Its been just over a week since my father passed away after a protracted illness. Now that the business of laying him to rest, and the memorial service has been concluded, I finally have a chance to pen some thoughts about the experience, which I admit does not make for particularly pleasant reading.
During my years at school, I read a wonderful quip by someone, which goes something like “Death is a dreary, dull affair, and my advice to you is to have nothing whatsoever to do with it.” Brilliant, isn’t it? Until it comes calling at your door, off course! And now it was my turn to deal with it.
My father had been quite ill for many years. In the last year or so, his dialysis sessions were increased to three times a week, but his condition steadily declined. His death was not unexpected; however it was delayed by his tenacious will to live, quite evidently through a lot of pain. The painful expression that was almost permanently etched on his face, still dog my mind. Amazingly however, he insisted on functioning normally and doing the things that were of quintessence right to the end.
This situation posed a few questions which I tried to analyze for a time, even just prior to his death, but I could come to no real conclusions. The natural evolutionary tendency for humans is to try to survive, even if the body is in revolt. But is it desirable for a person to endure pain and suffering , especially when afflicted with a terminal illness, as in the case of my father? And while its natural for family and friends to hope for someone who is ill, to hang on for as long as possible, is it not somewhat selfish in the case of terminal illness. Is it not possible that our wish for longevity, could place pressure on terminally ill people to force themselves to live a little longer, usually under tremendous pain? And off course, watching someone waste away in pain, is extremely distressing for family and friends; not to mention the burden that care-giving places on them. A vicious cycle indeed!
I received news of him being admitted to hospital about a week before his actual passing on. With the above thoughts playing out in my mind, I delayed traveling down to Durban from Johannesburg, secretly, irrationally hoping that he would pull out of this latest setback, like he had done so many times before. On the advice from my brother that the prognosis did not look very good this time, I finally decided to make the 600 kilometer trip. Again, with irrational hope, I packed just a few jeans and t-shirts, thinking that somehow he would surprise us once again, and I would be happily back on my way to Johannesburg in a few days.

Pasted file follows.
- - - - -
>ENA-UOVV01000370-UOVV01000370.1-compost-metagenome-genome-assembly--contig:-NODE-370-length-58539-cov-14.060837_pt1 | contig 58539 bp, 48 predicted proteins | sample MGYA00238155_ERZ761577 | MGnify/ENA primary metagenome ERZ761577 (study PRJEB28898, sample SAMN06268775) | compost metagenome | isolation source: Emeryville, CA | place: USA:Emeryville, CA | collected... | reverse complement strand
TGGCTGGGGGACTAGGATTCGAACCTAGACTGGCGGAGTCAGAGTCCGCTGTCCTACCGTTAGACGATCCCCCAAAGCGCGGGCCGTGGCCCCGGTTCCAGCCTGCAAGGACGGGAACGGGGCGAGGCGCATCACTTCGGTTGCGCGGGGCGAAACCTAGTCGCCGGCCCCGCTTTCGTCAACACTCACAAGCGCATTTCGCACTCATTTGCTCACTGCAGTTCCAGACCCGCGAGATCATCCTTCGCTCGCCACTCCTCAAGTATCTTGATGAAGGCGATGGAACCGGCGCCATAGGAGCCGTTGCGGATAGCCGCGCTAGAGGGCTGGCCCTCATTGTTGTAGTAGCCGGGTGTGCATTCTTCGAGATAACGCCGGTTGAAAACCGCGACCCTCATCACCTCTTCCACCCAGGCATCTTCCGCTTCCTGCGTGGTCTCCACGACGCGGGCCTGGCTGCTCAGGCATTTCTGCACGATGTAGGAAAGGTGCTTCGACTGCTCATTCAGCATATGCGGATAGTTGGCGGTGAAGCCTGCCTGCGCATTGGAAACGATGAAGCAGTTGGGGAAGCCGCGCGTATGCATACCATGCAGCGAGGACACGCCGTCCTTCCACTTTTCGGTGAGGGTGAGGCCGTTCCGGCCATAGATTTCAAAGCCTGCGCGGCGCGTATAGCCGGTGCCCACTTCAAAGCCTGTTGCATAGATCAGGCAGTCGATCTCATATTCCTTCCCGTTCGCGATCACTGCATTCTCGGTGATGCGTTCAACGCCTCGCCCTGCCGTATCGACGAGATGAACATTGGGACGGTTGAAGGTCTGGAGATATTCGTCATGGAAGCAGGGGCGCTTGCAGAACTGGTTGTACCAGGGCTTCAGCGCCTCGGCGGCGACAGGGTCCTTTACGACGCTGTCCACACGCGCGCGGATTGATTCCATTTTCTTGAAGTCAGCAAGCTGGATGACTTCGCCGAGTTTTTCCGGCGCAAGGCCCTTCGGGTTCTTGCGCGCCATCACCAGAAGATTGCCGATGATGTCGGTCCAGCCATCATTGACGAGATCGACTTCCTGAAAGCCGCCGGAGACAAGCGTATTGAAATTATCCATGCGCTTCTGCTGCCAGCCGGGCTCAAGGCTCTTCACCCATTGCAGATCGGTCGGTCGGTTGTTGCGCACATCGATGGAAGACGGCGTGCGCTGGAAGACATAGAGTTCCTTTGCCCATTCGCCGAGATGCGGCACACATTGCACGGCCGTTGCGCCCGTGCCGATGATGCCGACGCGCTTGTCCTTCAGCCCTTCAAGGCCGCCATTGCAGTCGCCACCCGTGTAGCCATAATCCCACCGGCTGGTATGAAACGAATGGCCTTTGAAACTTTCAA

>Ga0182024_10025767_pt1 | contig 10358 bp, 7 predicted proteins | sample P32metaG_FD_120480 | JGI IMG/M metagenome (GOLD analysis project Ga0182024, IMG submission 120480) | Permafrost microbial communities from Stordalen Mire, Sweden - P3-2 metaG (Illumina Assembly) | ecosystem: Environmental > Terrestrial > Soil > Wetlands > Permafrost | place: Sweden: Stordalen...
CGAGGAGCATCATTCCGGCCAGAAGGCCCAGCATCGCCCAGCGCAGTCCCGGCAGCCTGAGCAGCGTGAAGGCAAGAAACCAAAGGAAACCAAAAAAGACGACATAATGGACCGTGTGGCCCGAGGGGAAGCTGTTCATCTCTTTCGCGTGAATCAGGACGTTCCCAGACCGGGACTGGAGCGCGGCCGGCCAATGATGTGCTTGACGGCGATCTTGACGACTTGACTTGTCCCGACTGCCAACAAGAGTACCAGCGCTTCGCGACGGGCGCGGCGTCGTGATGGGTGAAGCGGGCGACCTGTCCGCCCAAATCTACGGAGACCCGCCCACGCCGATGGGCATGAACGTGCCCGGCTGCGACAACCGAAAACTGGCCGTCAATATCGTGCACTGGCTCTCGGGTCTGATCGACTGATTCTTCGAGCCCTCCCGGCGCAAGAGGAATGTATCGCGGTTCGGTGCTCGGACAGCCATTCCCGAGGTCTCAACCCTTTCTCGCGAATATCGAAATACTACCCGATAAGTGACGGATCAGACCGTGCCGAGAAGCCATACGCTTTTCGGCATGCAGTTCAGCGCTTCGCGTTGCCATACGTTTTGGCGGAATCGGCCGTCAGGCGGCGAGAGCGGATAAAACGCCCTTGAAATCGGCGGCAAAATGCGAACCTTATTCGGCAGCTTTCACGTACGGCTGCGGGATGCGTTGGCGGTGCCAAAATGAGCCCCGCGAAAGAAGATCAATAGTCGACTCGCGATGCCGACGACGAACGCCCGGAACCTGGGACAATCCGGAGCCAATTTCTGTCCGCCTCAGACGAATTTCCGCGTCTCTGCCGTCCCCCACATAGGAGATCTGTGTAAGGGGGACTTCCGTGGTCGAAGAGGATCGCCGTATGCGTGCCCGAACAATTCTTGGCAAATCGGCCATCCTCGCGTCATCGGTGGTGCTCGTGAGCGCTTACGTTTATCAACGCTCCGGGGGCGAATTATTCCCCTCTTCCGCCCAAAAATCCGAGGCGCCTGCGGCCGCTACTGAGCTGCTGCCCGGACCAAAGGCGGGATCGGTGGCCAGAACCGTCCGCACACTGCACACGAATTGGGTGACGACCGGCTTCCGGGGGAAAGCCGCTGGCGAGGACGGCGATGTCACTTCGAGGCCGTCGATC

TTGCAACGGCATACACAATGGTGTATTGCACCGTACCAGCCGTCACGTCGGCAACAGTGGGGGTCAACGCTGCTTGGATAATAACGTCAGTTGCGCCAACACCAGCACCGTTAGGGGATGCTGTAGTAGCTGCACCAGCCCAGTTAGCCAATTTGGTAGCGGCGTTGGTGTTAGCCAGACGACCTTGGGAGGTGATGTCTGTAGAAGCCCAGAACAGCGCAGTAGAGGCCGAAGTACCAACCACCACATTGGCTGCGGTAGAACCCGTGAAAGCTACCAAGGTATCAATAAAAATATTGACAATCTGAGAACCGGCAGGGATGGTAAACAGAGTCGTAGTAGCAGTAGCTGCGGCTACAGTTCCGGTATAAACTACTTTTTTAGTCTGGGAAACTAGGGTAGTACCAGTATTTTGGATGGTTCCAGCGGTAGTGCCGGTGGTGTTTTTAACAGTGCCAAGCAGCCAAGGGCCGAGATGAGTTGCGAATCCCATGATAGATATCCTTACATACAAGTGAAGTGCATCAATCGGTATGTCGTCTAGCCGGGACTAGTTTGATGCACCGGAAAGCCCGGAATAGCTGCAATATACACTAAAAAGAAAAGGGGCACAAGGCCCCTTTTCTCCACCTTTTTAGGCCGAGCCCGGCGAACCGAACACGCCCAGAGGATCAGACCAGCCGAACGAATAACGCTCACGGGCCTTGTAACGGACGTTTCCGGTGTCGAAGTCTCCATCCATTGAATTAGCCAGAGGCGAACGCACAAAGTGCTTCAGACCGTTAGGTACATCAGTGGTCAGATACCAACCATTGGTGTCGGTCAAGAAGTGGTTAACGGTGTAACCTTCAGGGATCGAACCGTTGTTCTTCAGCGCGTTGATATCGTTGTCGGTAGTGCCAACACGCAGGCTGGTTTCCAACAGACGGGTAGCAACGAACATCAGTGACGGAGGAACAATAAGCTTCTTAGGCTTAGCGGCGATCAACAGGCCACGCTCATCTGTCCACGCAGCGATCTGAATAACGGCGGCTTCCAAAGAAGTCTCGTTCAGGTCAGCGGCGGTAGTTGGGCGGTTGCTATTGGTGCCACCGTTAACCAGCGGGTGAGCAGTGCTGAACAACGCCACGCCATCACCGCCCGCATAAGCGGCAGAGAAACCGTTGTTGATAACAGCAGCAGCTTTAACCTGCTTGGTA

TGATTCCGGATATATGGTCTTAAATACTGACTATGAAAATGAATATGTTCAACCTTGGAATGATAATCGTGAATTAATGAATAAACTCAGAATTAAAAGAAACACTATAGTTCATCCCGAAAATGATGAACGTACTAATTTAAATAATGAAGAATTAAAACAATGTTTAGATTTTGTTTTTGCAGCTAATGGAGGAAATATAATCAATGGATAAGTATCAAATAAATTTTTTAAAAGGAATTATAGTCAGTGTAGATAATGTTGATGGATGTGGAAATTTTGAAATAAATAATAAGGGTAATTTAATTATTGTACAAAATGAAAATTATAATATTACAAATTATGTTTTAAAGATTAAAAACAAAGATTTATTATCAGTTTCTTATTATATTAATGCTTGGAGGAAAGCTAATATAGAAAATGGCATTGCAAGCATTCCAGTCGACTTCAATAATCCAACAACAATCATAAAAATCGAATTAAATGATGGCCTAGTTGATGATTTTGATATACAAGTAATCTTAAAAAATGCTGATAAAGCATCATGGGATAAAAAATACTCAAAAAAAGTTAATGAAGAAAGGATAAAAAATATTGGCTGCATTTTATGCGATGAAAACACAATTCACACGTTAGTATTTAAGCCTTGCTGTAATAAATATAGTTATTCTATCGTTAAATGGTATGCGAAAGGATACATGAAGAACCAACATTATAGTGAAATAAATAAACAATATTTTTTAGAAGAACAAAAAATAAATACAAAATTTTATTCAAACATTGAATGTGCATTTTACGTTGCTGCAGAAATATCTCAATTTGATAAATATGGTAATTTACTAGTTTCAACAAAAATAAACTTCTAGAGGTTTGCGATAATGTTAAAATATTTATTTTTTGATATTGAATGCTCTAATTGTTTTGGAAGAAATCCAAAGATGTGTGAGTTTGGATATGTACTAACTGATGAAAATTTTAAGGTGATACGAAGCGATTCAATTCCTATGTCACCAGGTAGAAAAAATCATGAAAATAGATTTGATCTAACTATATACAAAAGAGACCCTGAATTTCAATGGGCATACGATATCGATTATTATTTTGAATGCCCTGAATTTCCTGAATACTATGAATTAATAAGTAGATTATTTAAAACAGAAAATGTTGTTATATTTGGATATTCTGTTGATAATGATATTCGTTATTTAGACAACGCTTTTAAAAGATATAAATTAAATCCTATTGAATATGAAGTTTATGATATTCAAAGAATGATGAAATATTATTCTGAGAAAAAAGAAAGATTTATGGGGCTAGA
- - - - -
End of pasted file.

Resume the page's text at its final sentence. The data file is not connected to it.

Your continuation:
I didn’t get to see him alive one last time. He passed away while I was in transit…
I remember arriving in Durban to the smell of fireworks, and receiving the news from my tearful mother. Strangely I felt no immediate grief. I was actually relieved. Is that wrong? Does being relieved when death ends pain and suffering, constitute immoral behaviour? I should certainly think not. Yes, I’m sad, but I’m happy too, for the end of my father’s pain, and just as importantly, the end of the anguish endured by his family.
The funeral did pose a moral dilemma for me, being the eldest child. I agonized for a little while over participating in the elaborate Hindu funeral rituals, but realized that supporting the family in a time of bereavement was more important than my secular principles. Although I did not participate fully in all the prayer rituals, I did ensure that I gave them my full support and was present throughout. And, the arrival of my father’s only surviving brother from Canada, did relieve some of pressure off me. At times my rational self did get the better of me when I questioned the logic of some of the religious practices, but I relented soon enough.
I volunteered to pay tribute to my father at a memorial service held yesterday, and I managed to write down a few thoughts, but quickly had to scupper that when my sister, suspecting that I would use the opportunity to speak about my religious and political beliefs, asked me politely to refrain from turning the eulogy into a lecture. I had to resort to winging it, and I suppose I did a fairly decent job, since no one in the largely conservative, religious audience, had a heart attack.
For me, life goes on. I just hope that the rest of the family can put this tragic episode behind them fairly quickly and live their lives normally again.